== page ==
Downtown revitalization, 30 years later

The complexion of Sixth and Massachusetts streets changed completely after construction of a new City Hall began in the late 1970s, at right. The grain elevators were used when the area was a major shipping hub for the Santa Fe Railway and Jenny Wren flour was produced at the site. But the flour plant closed around World War II, and the grain elevators were shuttered in the 1960s, leaving an eyesore. The new City Hall, dedicated in 1980, changed all that. “It probably was the most important of all the decisions that we made about downtown,” said Bob Schumm, a downtown restaurant owner who was on the City Commission in 1980.

For decades, there was little question what lorded over downtown Lawrence — grain elevators.

Tall silos — numbering more than a half-dozen — dominated the northern end of downtown Lawrence like a bully dominates a dark alley.

“That whole area looked like it was from 1910, barely Industrial Revolution era,” said former City Manager Mike Wildgen. “It was like you were waiting for a little urchin to come out and say ‘Can I please have some more, sir.'”

Thirty years ago Monday, that all changed. City leaders on a Saturday in 1980 dedicated their new $3 million City Hall at Sixth and Massachusetts streets, and were convinced that they had struck a major blow for the health of downtown.

Three decades later, many still agree.

“It probably was the most important of all the decisions that we made about downtown,” said Bob Schumm, a downtown restaurant owner who was on the commission in 1980. “It made people feel secure to put money into their businesses and buildings downtown.”

The current crop of City Hall leaders plans to celebrate the moment. City commissioners will host a reception at 6 p.m. Tuesday at City Hall to commemorate the anniversary. Cake and punch will be served, and commissioners hope to take a photo of all past mayors and commissioners of the city who can attend.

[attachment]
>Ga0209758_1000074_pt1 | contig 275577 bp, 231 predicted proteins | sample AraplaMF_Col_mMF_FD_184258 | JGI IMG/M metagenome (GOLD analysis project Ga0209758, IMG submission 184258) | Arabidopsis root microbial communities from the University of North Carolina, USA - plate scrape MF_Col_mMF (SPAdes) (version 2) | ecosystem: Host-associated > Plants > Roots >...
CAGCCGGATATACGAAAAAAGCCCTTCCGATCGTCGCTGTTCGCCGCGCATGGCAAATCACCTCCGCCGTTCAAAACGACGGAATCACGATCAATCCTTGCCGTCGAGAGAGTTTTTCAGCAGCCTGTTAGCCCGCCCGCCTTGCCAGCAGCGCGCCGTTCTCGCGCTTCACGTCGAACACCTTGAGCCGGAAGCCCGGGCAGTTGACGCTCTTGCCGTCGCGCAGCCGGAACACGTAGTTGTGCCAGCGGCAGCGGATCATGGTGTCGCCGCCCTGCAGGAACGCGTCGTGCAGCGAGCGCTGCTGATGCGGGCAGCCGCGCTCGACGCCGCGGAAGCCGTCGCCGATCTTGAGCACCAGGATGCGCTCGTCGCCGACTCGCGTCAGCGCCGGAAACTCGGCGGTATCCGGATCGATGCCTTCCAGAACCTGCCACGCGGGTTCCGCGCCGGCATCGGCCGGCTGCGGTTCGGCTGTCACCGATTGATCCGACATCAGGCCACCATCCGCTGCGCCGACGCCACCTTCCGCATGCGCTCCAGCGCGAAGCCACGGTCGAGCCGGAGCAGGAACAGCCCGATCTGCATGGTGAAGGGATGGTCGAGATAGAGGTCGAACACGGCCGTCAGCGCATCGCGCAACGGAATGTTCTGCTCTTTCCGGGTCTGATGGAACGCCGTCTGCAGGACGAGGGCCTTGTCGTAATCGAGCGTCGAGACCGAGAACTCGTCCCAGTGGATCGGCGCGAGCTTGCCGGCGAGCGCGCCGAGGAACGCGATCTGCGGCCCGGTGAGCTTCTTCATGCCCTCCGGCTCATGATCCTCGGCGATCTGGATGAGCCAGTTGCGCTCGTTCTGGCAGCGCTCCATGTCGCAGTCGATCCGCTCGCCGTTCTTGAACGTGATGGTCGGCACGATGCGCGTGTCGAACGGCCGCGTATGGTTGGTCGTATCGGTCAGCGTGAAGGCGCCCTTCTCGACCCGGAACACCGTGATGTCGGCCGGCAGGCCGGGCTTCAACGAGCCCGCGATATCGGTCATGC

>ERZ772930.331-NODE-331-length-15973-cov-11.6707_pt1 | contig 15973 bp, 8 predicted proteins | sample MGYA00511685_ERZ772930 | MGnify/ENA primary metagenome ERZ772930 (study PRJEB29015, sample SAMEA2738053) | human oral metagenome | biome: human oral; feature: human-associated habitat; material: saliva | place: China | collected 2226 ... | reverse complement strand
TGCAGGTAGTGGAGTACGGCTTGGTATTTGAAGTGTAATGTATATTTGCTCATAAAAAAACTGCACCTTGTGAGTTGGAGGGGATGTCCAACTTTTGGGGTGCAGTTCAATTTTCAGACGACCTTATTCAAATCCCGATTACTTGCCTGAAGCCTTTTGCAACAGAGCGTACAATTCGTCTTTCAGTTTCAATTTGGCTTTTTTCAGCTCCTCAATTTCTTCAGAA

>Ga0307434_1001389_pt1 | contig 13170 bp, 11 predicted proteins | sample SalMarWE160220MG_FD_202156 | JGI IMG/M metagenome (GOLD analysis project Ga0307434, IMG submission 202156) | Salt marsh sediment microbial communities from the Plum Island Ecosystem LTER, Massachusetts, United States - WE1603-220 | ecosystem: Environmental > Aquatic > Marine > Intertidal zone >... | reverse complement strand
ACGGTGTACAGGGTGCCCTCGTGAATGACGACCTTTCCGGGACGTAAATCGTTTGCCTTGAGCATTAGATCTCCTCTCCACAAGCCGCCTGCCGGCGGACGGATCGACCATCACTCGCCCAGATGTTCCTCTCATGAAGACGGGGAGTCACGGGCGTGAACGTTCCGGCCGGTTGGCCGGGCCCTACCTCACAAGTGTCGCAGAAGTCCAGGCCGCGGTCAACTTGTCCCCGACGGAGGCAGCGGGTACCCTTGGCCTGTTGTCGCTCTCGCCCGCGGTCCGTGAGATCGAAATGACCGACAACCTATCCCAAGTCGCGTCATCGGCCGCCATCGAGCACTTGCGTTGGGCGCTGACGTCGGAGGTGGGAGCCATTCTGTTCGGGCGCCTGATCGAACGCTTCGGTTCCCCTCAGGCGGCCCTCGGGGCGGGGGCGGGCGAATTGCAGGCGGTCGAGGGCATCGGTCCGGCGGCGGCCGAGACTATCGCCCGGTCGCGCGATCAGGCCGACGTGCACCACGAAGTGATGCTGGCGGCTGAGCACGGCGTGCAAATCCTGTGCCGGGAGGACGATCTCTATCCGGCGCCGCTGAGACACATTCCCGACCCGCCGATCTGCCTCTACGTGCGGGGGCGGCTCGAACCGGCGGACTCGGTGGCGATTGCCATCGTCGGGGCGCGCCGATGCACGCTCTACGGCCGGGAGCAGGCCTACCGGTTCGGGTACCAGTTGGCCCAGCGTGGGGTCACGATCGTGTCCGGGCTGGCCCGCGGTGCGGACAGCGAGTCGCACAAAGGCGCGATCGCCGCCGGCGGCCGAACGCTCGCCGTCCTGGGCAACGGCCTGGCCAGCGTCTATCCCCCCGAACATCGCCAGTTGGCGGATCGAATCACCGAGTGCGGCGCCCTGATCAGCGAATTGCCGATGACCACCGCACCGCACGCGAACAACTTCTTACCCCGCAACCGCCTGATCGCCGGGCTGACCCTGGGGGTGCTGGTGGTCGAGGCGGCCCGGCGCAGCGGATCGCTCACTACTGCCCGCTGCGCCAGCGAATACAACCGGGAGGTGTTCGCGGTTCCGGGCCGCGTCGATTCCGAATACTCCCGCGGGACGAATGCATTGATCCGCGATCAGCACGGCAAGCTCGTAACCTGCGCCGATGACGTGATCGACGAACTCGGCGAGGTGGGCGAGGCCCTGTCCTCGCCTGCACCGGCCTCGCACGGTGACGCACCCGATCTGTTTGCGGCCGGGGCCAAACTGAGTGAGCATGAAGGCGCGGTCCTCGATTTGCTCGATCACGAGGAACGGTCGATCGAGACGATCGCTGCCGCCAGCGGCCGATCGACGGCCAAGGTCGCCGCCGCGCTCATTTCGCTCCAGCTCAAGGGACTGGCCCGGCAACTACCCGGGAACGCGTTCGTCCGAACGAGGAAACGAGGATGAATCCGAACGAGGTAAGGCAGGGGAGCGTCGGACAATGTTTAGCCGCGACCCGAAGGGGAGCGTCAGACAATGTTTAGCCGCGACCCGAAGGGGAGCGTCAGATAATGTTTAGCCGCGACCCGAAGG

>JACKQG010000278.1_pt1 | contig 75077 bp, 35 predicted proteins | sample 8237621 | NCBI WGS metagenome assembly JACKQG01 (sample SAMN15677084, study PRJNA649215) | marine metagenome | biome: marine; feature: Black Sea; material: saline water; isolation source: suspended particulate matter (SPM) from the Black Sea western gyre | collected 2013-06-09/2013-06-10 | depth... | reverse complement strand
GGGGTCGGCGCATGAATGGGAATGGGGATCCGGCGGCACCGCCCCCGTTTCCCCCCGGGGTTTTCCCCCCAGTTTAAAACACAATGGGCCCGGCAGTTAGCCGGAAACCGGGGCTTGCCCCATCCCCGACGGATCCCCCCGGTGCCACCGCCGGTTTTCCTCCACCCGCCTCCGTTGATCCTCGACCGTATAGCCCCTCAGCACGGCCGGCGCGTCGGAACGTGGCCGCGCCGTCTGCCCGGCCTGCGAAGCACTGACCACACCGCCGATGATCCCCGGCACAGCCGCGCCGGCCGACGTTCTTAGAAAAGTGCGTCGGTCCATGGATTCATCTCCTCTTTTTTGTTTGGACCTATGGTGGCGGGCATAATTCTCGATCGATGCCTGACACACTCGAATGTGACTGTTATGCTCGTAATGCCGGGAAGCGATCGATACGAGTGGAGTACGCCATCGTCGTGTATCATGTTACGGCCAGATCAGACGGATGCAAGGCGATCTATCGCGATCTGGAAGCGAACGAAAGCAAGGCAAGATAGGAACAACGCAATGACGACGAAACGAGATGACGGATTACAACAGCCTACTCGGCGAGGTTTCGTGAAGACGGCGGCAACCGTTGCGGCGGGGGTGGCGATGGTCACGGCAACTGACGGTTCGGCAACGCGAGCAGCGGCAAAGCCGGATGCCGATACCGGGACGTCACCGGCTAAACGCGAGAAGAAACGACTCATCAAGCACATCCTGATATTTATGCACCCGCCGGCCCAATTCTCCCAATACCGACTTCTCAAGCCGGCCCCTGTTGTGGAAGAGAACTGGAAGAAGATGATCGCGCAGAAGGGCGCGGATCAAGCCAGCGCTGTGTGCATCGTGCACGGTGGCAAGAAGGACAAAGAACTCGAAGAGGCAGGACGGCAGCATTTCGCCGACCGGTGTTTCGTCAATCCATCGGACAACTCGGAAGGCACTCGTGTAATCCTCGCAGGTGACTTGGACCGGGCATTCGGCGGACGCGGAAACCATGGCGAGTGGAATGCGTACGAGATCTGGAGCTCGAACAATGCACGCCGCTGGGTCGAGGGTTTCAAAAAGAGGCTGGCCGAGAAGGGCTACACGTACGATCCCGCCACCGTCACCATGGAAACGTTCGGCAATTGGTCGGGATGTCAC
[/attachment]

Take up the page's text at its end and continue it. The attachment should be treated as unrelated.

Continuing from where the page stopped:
They’ll also display some photos of what the area around City Hall used to look like. The city purchased the site along the river from members of the Hill family. The area once was a major shipping terminal for grain along the Santa Fe Railway, and was the production site for the once-famous Jenny Wren flour. But by 1978, when the city began construction of City Hall, all that was just a memory — and an eyesore.

The flour plant closed around World War II, and the grain elevator closed sometime in the 1960s, said Stephen Hill, who was an owner of the property. His family’s Lawrence Paper Company also had left the site, and the Bowersock Mills and Power Co. was one of the few businesses that really operated on the property.

“People have no idea that area once was the industrial heart of Lawrence,” Hill said.

Today, people may squabble over whether City Hall is the heart of downtown. But it certainly is a magnet, even if it is just to pay your water bill.

“City Hall is a destination,” said Mayor Mike Amyx, who owns a barber shop downtown. “It brings a lot of people to downtown. I’m sure glad that we had people with vision who saw the importance of putting that building there.”

Hill said a lot of the credit should go to former City Manager Buford Watson. Hill said Watson pushed for the site as a way to kickstart the northern end of downtown, which at that time had no Free State Brewery or trendy restaurants or boutiques. Instead, it mainly was home to an old bus station that Schumm said could best be described as “scuzzy.”

“Buford Watson was a political genius,” Hill said. “He and the City Commission at that time made some very far-reaching and bold moves to clean up that whole part of town. And I’d say they have paid off.”